Getting an Interview
Getting an Interview
Interviews for Top Jobs at Amazon Lab126
- Software Development Engineer (16)
- Software Development Engineer II (7)
- Hardware Engineer (7)
- Senior Software Engineer (6)
- Software Engineer (6)
- Engineering (6)
- Technical Program Manager (6)
- QA Engineer (5)
- Senior Software Development Engineer (4)
- Software Development Engineer Intern (3)
- Hardware Development Engineer (3)
- Engineering Manager (3)
- Hardware Development Intern (3)
- Product Design Engineer Intern (3)
- Engineering Program Manager (2)
- Product Manager (2)
- Manager (2)
- Software Development Engineer In Test (2)
- Engineer (2)
- Product Design Engineer (2)
- Intern (2)
- Hardware Engineer II (2)
- Senior Hardware Engineer (1)
- Firmware Engineer (1)
- Software Developer (1)
- Senior Software QA Engineer (1)
- Senior Software Quality Assurance Engineer (1)
- Attorney (1)
- Graphics Software Engineer (1)
- Hardware Design Engineer (1)
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Software Development Test Engineer Interview
I applied through a recruiter. The process took 2 weeks – interviewed at Amazon Lab126 in May 2014.
I started off by talking with the hiring manager at a recruiting event. He's quite a nice guy, and we hit it off very well. The first interview was easy, we only spent a few minutes actually discussing technical problems, the remainder of the time I spent asking him questions.
Next was the hiring manager's supervisor. Again, a few technical questions, and then it was all discussions thereafter. No problem. Recruiter calls, and we schedule the on-site.
The on-site interview had me talking to five different people over about four hours. Each interview lasted roughly 45 minutes and really everyone was quite on time. What really got me, though, was the number of times that people mentioned the secret nature of the work that Lab 126 does. I've worked at facilities requiring SCI clearance before, and even though they are fairly tight-lipped around outsiders, they tend to be very open with one another--that's absolutely not the impression I got here.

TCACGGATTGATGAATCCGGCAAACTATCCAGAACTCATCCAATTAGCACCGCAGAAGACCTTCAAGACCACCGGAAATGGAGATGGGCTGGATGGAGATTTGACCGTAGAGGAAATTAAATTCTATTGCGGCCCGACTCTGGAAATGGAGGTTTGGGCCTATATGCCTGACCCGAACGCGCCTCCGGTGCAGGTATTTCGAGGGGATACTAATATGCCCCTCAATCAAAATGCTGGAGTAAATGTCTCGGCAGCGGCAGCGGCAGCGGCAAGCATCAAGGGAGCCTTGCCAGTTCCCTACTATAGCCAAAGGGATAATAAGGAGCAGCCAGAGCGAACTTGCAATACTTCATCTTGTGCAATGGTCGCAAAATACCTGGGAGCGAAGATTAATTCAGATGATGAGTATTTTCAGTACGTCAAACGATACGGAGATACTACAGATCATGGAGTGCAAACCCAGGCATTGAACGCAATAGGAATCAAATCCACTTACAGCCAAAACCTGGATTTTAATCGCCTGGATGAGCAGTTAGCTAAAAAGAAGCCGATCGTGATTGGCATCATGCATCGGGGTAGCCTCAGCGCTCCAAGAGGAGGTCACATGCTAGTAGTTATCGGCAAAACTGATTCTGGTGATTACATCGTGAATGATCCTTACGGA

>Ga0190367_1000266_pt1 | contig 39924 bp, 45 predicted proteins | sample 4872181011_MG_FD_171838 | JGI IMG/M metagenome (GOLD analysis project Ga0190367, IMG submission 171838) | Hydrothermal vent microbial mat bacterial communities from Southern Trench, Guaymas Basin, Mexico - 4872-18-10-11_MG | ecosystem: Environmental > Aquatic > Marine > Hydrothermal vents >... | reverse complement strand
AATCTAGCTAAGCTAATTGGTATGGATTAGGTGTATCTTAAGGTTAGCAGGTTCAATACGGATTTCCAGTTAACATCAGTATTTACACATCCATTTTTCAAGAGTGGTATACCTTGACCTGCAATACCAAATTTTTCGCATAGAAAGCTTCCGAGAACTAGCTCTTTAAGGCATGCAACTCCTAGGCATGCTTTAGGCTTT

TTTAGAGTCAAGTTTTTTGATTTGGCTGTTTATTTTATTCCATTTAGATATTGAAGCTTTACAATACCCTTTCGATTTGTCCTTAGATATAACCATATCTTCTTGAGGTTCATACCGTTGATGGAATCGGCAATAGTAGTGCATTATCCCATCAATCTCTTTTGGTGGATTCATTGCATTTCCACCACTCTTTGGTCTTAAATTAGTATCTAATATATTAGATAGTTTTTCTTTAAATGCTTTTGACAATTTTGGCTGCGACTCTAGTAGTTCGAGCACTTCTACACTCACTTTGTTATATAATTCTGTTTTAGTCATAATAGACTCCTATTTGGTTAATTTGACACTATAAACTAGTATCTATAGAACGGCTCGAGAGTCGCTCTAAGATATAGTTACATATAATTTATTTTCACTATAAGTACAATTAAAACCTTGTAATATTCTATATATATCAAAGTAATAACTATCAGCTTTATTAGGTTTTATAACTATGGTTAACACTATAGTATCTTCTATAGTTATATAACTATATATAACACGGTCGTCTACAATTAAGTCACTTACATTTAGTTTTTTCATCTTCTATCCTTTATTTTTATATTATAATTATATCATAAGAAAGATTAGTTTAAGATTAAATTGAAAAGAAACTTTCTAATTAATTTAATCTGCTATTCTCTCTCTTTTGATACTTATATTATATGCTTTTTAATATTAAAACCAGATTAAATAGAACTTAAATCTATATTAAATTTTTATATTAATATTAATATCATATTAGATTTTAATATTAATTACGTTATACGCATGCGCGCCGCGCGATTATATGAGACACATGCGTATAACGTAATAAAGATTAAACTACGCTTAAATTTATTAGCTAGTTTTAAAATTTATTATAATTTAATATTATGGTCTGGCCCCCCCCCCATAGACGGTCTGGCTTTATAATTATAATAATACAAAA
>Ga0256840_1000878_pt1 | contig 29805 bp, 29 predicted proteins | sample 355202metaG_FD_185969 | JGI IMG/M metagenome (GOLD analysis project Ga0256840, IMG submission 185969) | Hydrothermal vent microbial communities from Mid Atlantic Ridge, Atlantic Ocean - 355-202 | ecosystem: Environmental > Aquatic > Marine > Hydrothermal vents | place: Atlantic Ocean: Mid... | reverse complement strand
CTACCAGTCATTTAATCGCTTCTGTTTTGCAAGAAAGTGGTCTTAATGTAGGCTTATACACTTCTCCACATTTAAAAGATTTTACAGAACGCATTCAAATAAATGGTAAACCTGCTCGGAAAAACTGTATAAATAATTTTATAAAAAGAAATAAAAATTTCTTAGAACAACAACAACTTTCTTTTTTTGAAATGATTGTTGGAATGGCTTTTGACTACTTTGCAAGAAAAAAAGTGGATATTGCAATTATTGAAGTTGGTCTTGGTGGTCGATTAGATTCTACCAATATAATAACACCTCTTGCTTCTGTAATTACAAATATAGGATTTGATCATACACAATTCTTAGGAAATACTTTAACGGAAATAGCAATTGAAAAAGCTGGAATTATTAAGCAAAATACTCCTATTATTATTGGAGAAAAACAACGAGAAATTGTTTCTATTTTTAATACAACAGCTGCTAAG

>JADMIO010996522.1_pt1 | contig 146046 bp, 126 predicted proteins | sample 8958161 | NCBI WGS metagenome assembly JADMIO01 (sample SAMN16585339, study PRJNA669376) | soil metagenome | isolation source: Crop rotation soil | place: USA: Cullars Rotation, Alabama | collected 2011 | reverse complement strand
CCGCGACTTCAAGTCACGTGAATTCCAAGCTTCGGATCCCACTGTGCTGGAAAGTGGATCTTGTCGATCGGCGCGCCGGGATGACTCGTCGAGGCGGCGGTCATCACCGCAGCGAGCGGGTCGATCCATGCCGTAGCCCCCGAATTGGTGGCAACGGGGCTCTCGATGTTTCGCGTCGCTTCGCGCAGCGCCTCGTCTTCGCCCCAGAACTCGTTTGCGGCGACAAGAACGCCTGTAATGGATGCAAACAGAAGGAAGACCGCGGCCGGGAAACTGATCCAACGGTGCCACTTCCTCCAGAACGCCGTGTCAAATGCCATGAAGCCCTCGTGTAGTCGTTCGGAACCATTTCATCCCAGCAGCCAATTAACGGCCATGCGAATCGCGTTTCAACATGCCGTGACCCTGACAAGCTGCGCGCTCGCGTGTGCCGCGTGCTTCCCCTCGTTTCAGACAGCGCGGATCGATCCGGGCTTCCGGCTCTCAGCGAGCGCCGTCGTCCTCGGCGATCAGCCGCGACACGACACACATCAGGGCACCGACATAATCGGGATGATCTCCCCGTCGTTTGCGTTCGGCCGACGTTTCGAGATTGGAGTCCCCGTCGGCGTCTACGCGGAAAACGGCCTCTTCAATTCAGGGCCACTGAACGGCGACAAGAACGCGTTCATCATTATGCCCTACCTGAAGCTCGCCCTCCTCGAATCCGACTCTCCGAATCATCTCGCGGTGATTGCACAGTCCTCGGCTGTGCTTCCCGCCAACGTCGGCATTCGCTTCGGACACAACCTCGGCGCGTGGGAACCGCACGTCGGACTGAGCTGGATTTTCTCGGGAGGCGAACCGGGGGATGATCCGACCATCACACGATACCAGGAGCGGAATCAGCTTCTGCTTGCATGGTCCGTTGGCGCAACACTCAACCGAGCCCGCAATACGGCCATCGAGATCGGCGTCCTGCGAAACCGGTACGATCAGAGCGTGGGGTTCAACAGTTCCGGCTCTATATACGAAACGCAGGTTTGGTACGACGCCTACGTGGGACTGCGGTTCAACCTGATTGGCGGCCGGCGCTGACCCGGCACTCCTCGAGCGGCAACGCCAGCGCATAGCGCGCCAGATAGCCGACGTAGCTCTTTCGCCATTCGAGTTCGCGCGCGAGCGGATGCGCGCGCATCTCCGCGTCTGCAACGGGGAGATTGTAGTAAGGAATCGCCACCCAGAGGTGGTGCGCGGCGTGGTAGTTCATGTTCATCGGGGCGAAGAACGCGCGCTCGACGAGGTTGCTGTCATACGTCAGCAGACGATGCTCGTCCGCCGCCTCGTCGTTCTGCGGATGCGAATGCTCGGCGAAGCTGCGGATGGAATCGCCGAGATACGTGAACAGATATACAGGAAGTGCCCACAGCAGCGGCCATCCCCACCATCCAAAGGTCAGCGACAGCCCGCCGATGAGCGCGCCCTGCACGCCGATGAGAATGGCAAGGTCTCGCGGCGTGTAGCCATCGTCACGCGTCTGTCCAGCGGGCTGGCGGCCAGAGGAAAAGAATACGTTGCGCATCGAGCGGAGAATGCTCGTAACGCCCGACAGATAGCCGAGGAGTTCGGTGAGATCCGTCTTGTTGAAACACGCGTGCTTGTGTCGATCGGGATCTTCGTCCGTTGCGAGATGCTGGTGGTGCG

In any case, each of the interviews consisted of a technical portion followed by a personality portion. Whiteboard coding was done--I think the interviewers actually transcribe your code into a computer and try to run it to see if it's correct, which is quite an interesting solution.
Lunchtime was scheduled at about halfway through the process. They actually do make employees pay for their own lunch, here; the corporate nature of this place is clearest in the cafeteria. Gives it a penny-pinching vibe that's tough to shake.
The HR person, though, was something else. All of the positive feelings I had towards the company to this point really just evaporated as soon as I started talking to her. She started off by telling me that Amazon wouldn't be able to offer me as much as I'm currently making, and then attempted to justify this by pointing out the fact that I hadn't held this specific position at some point in the past. When I pointed out that I had management experience, and intended to seek a promotion to a management role, she made it very clear that this was not going to happen, and that I should accept reduced compensation in exchange for the opportunity to work for Lab 126. Maybe that would have held water when I was fresh out of college, but I've got ten years experience now. I don't need an exciting opportunity to work with cutting edge technology; silicon valley is awash with such things.
I don't know what this place's problem is, but I know this: Amazon Lab 126 is looking for bargain basement prices on their talent. It'll work great for you if you're an intern, but if you've got real talent, go work for Google.
- I was asked a question about finding the longest palendrome in a string. I discovered a naive algorithm relatively quickly, and then was asked to handle all corner cases. Took about 10 minutes. View Answers (2)
Even though the HR person told me that I hit it out of the park, they failed to offer me competitive salary. The HR person was also very weird, and when I told her my current compensation figure, the whole tone of the conversation shifted--somewhere between jealousy and incredulity.
When I got the offer, not only was it not competitive with my current position, but it's also not competitive to another offer that I had outstanding, and neither is it competitive even to current industry norms. It's not like I'm getting kicked out of my job, either; it's comfortable, I could continue on, I'm just exploring other opportunities.
I mean, I'm not sure whether to be insulted or just baffled. I was completely up-front with the existence of another offer before the interview started, I even told them the dollar figure, and the first thing that the HR person says to me is that Amazon won't be able to match. Then she says that Amazon requires innovative people, and I lack the specific experience on my resume for the position I was applying--which is absolutely false, as I have senior level positions that involve everything from firmware to websites design.
This strikes me as a mediocre, weird place to work.